Does my house look big in this? Your brochure — whether online only or in vellum-bound glossy print, with drone shots — is your bible. And whether you have four bedrooms or 10, a modest garden or acres of parkland, every inch of it has to look good for the photos (and be maintained). Yes, we’re all bored with hearing about decluttering, but it’s a vital tool in presenting a fresh-looking home.
Don’t leave the place bare, though, says Richard Barber, director at the prime central London estate agency WA Ellis. “Good furnishings ensure the property is photographed well. If your home is empty, rent furniture with help from an interior designer. Spending £10,000 will easily add £20,000 at the £1m level.”
As for the grounds, have them photographed when they are at their best and full of colour. “Even if you want one more Christmas in the family home, have your pictures taken earlier in the year, when the garden is in bloom,” says Caspar Harvard-Walls, a partner at the buying agency Black Brick.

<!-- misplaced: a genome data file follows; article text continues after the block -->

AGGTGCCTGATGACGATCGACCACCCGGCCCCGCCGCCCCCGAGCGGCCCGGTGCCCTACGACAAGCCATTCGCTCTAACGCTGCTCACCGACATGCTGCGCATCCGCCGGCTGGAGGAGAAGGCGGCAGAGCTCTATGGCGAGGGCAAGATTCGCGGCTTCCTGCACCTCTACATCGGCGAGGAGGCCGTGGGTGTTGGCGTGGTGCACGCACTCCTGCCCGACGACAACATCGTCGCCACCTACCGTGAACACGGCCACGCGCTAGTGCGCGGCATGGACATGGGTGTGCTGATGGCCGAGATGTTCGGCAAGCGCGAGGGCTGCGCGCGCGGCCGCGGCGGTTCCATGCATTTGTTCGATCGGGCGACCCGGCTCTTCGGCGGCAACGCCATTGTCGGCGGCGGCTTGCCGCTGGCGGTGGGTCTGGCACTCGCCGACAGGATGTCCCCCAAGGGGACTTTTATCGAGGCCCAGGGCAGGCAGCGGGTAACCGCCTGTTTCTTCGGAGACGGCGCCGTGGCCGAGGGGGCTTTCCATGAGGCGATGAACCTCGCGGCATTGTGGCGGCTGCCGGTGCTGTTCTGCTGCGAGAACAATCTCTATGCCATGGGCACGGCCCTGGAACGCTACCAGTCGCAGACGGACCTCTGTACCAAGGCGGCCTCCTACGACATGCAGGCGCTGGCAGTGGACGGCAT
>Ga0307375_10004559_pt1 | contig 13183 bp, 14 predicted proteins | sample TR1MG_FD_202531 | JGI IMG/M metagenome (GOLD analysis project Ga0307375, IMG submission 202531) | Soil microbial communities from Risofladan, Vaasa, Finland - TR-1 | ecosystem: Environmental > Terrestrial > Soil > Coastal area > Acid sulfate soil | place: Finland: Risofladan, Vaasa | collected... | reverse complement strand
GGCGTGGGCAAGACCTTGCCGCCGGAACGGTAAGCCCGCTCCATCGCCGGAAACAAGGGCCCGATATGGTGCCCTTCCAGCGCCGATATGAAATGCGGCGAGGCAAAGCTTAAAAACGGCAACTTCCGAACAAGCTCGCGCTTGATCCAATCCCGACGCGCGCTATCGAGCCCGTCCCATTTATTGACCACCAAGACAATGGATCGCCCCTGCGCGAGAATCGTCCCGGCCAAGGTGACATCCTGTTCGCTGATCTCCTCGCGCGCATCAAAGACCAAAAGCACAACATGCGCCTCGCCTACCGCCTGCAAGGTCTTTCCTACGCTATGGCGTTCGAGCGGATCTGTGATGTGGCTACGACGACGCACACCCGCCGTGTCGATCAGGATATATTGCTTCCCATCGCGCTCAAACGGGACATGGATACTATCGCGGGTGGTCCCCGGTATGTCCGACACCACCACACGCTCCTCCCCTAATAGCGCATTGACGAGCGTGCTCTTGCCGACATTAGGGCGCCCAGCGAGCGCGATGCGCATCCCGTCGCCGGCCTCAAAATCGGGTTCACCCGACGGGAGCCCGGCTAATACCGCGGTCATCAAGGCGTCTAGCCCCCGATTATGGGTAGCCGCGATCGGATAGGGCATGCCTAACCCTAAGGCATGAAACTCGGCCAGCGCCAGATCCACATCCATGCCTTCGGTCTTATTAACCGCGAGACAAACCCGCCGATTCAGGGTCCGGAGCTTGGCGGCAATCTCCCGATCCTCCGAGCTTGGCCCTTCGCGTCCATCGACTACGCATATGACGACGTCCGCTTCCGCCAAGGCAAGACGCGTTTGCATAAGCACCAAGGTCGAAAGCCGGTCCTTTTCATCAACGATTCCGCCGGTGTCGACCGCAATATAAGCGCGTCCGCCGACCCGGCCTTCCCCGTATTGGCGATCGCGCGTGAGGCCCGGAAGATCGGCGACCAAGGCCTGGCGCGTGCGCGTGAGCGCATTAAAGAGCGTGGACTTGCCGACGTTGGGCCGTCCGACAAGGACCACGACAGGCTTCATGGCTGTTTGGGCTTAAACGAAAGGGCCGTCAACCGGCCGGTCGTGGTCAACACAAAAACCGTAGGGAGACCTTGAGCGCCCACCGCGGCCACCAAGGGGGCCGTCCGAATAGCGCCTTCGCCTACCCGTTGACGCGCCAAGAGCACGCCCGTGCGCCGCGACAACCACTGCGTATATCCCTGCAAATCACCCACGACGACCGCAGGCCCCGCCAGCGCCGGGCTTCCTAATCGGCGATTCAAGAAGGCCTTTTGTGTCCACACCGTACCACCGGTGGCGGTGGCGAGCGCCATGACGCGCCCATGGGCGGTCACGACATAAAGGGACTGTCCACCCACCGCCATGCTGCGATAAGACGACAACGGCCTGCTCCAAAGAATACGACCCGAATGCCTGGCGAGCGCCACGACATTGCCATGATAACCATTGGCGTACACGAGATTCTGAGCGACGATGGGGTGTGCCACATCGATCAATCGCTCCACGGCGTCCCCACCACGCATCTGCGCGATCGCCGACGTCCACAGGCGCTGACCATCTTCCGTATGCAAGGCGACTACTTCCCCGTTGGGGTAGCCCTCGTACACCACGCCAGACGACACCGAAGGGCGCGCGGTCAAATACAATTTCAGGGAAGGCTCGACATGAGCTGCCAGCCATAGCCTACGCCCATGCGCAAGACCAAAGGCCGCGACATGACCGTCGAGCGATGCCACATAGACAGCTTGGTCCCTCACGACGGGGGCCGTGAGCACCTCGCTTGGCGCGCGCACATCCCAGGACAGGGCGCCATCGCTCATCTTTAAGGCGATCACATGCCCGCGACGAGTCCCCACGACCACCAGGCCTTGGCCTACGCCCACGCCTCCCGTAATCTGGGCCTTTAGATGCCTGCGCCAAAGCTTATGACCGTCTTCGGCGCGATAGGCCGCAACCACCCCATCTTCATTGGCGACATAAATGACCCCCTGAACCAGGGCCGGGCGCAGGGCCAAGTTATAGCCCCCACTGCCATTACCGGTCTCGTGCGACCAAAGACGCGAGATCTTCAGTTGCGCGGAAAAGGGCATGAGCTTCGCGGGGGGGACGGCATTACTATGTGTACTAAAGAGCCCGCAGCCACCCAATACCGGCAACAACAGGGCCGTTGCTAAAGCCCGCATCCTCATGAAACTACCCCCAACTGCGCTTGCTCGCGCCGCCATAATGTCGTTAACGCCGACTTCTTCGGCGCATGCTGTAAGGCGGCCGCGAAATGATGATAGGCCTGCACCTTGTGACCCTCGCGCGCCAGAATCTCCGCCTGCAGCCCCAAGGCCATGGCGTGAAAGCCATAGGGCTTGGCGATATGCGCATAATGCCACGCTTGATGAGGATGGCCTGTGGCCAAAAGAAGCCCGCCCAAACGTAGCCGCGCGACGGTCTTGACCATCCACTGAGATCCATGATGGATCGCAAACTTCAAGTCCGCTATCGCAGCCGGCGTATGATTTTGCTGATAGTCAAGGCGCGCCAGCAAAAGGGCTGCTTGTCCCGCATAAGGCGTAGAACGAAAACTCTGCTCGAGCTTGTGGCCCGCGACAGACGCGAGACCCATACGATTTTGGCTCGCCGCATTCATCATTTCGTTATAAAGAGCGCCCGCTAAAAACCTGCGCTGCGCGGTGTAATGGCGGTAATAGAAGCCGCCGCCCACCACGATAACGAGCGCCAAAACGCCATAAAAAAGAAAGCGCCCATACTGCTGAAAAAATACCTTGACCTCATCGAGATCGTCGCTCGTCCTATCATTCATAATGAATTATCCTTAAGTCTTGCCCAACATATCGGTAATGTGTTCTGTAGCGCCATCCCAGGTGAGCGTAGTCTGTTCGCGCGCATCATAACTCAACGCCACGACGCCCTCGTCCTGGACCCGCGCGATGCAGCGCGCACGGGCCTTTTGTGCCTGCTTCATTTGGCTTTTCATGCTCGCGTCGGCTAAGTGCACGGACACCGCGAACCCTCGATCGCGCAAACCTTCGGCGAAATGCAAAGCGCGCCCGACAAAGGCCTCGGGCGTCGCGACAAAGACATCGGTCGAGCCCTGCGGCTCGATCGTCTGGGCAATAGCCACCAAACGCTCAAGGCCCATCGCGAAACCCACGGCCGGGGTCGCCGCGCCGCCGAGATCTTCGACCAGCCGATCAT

Other things to stress in the brochure (if you can) are low heating bills and the fact that the price includes curtains, carpets and any specialist garden machinery — which will help ease in new owners.
Do your homework You need to be ready for when someone makes you an offer you are prepared to accept. Decide on the price point and timescale you are happy with. Before the “For sale” board goes up, get all your legal paperwork in order, including any related to building regulations and planning consents, so nervier buyers don’t pull out.
A view to a kill You want to make a good impression from the second potential buyers arrive. “Ensure the driveway is clear of boats and spare cars, and freshen it up with gravel — but not so it feels like a painful walk along Chesil Beach,” says Richard Banes-Walker, a partner at Strutt & Parker estate agency’s office in Farnham, Surrey. You’ll also want to keep the house welcomingly warm on chilly days, so don’t spare the thermostat.
It may be a good idea to make yourself scarce, at least during first visits. “An owner being present on a viewing more than halves the chance of a sale,” says James Robinson, general manager at Lurot Brand, a London estate agency. “Regardless of the size of the house, your being there will make many buyers feel claustrophobic. And you probably won’t like what your agent needs to say about the house in order to sell it.”